Welcome to the Teacher Trendline, NCTQ's monthly newsletter designed just for school district officials (subscribe here). Each month we use data from NCTQ'sTeacher Contract Database to highlight the latest trends in school district policies and collective bargaining agreements nationwide. The database contains teacher policies from 118 school districts and two charter management organizations, including the 50 largest districts, the largest district in each state, Broad Prize winners, Gates investment districts and members of the Council of the Great City Schools.Teacher policies from all 50 states are also included.Send feedback email@example.com.
Special announcement: NCTQ is recruiting new members for our Teacher Advisory Group (TAG). The TAG supports NCTQ's work by providing a source of teacher voice and perspective. We are seeking current classroom teachers who are interested in contributing to our work and learning more about teacher policy. Click here to learn more and apply. Applications are due June 10.
Substitute teachers are in the news more than usual lately, from reports of shortages and outsourcing to proposed changes in state law around substitutes' education requirements. This month, our Teacher Trendline takes a look at substitute teacher policies, covering education and licensing requirements, salary and benefits.
Education and licensing requirements
Most districts do not appear to require a college degree of their substitutes. Across the districts in the Teacher Contract Database, 49 districts require substitute teachers to have a Bachelor's degree, 40 require an Associate's degree or some college credit and 13 require only a high school diploma or GED. While most districts address this issue in their contracts, 18 districts do not explicitly outline education requirements for substitutes.
It is not as clear whether districts require substitutes to have a teaching license. Almost half of the districts in the database do not address the issue. This may be due to the fact that licensure is generally an issue decided by the state. For the districts that do not mention substitute licensing requirements in their contracts or local board policies, we look to state regulations: 13 districts are in a state that requires a license, while 27 are in states that do not.
Of the districts that do address substitute licensing in local policy, nine (Anchorage, Bismarck, Fort Wayne (IN), Los Angeles, San Diego, Spokane, Philadelphia, Kanawha County (WV), andSeattle) require substitutes to have a full teaching license. Bostonand Brevard County (FL) have somewhat unique policies: substitutes are required to have licenses (a teaching license in Boston and a substitute license in Brevard) unless they have a Bachelor's degree in education.
The vast majority (two-thirds) of the districts in the database do not address whether substitute teachers are evaluated. Of the 26 districts that require substitutes to be evaluated, eight (Los Angeles, Hillsborough County (FL), Boston, New York City, Charleston County (SC), Nashville, Norfolk and Virginia Beach City) only require long-term substitutes to be evaluated. An additional ten districts have policies where evaluating substitutes is optional.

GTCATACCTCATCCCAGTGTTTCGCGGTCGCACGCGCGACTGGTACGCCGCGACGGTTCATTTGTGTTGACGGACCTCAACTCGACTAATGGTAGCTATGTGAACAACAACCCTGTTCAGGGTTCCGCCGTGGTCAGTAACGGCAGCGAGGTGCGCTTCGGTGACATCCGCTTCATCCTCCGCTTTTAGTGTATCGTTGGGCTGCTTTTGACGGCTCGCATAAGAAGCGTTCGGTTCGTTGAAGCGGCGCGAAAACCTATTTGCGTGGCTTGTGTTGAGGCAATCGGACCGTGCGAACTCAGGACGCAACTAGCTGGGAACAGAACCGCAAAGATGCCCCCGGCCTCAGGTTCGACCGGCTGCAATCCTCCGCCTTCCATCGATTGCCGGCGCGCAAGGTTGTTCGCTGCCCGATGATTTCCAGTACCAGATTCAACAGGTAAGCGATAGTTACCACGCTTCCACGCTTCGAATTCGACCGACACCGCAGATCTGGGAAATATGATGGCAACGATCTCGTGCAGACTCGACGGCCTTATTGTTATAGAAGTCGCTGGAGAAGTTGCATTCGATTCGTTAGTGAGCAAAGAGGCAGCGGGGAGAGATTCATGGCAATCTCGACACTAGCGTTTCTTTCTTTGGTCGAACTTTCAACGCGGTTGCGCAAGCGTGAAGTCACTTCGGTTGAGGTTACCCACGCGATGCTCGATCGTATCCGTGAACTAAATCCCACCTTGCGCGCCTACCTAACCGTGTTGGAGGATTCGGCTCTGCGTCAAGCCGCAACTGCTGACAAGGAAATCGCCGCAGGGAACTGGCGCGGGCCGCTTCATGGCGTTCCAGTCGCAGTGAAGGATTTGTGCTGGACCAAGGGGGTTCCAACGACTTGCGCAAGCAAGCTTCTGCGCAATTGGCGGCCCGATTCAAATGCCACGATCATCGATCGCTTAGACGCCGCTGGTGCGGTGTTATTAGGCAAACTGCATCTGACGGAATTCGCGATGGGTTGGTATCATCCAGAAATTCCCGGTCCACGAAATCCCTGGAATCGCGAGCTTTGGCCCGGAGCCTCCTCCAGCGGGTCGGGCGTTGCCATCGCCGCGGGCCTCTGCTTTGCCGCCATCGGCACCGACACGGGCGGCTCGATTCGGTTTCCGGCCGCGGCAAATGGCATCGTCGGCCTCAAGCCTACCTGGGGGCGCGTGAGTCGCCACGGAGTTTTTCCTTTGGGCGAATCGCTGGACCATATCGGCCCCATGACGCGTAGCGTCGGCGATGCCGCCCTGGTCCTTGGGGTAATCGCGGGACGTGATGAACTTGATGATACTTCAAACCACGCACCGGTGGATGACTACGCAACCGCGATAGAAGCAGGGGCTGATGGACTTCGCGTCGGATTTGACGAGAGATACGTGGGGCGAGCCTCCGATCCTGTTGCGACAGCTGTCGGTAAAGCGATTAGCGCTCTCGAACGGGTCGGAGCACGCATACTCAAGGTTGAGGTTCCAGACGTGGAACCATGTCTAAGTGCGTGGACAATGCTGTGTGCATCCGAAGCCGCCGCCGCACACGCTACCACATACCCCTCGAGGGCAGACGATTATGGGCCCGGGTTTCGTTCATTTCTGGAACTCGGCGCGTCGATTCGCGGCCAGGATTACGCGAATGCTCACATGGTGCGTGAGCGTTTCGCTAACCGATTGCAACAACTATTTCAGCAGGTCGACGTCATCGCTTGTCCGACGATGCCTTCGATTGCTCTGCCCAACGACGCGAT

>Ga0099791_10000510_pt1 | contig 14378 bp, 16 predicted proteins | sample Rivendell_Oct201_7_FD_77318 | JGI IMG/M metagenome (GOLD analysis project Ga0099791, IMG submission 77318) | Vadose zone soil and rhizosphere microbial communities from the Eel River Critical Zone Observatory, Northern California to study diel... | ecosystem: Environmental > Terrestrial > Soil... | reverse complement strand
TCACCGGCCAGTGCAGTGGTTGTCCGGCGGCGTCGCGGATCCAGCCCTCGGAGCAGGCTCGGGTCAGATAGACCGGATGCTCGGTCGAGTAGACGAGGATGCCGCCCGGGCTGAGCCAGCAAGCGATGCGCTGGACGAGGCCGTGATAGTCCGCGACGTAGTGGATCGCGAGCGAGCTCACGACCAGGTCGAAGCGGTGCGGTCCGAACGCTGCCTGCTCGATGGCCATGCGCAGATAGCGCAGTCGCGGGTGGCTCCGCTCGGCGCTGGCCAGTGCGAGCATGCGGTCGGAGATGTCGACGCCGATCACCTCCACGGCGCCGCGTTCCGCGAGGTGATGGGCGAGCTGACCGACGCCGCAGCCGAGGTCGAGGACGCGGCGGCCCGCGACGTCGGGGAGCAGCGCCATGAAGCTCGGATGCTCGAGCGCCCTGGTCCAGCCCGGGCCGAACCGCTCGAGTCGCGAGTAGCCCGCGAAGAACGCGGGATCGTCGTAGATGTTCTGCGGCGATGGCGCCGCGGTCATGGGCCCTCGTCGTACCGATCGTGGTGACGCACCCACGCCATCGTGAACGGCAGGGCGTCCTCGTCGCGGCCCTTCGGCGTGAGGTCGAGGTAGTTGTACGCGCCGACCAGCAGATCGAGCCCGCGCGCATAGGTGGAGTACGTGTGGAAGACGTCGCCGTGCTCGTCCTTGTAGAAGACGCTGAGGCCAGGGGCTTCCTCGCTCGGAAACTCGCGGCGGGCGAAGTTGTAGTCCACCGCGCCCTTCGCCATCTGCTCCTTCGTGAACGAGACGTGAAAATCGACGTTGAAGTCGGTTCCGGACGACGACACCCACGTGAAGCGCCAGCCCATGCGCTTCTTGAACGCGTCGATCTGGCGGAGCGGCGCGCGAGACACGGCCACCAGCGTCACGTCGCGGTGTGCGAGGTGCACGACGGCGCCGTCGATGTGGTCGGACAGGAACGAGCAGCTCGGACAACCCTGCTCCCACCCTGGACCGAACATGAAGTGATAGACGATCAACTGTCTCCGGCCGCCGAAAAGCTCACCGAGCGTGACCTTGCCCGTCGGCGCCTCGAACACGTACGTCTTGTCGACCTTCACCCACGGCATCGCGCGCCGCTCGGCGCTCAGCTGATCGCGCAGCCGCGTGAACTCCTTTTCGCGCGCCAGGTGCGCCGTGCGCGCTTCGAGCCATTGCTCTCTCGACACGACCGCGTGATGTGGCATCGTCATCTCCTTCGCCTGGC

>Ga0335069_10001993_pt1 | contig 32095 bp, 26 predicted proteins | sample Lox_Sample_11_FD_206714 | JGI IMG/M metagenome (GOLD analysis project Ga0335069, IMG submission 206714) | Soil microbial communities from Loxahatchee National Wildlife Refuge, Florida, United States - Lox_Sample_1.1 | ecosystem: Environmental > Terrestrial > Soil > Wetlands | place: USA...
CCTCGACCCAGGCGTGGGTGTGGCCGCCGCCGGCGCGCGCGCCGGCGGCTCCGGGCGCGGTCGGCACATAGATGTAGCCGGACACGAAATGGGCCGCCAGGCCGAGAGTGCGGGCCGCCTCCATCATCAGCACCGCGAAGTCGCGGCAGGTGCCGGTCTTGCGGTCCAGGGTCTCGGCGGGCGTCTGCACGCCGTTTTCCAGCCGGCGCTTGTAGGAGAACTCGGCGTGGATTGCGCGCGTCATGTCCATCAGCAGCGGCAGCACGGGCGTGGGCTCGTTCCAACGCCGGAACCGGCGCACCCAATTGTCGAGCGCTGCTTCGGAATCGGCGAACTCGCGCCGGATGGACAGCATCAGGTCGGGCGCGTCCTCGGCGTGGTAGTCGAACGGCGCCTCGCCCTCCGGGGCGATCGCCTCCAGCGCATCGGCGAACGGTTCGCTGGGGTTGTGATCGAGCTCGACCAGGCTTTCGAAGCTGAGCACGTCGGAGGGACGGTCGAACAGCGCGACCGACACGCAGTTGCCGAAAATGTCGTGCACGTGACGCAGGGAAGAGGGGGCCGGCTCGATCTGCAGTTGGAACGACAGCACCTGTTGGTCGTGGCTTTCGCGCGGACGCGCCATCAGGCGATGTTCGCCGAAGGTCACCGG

The most common minimum daily pay rate for substitutes among the districts in the Teacher Contract Database is between $71 and $90 per day. The districts in our database with the highest minimum daily rates are Portland, OR ($182/day), Los Angeles ($173/day) and Milwaukee ($158/day).
It is worth noting that districts often differentiate substitute teacher pay based on qualifications or experience. Of the districts in the database, 66 differentiate pay based on at least one of the following criteria: the type of license a substitute holds, level of education or experience, or the number of days taught. For example, the minimum rate in Austin is $75 per day, but substitutes with a college degree earn $80 per day and substitutes with a teaching license earn $85 per day.
Pay is, of course, only one part of compensation. Some districts provide health care coverage to substitutes, but the majority of districts do not address this issue at all in contract or board policy.
Of the 28 districts that provide health coverage, half provide health insurance only for long-term or full-time substitutes, while the other half have other criteria for deciding who is eligible.
Outsourcing substitute teachers
Just how prevalent is this phenomenon? According to 2014 data from the Bureau of Labor Statistics, the vast majority of substitute teachers (93 percent) are employees of elementary and secondary schools, but about 5 percent of substitutes work for temporary employment services. While outsourcing substitute teachers isn't a big trend yet, it will be interesting to see how districts' substitute teacher policies change if it becomes a more common practice; rest assured we'll cover those changes in a future Teacher Trendline.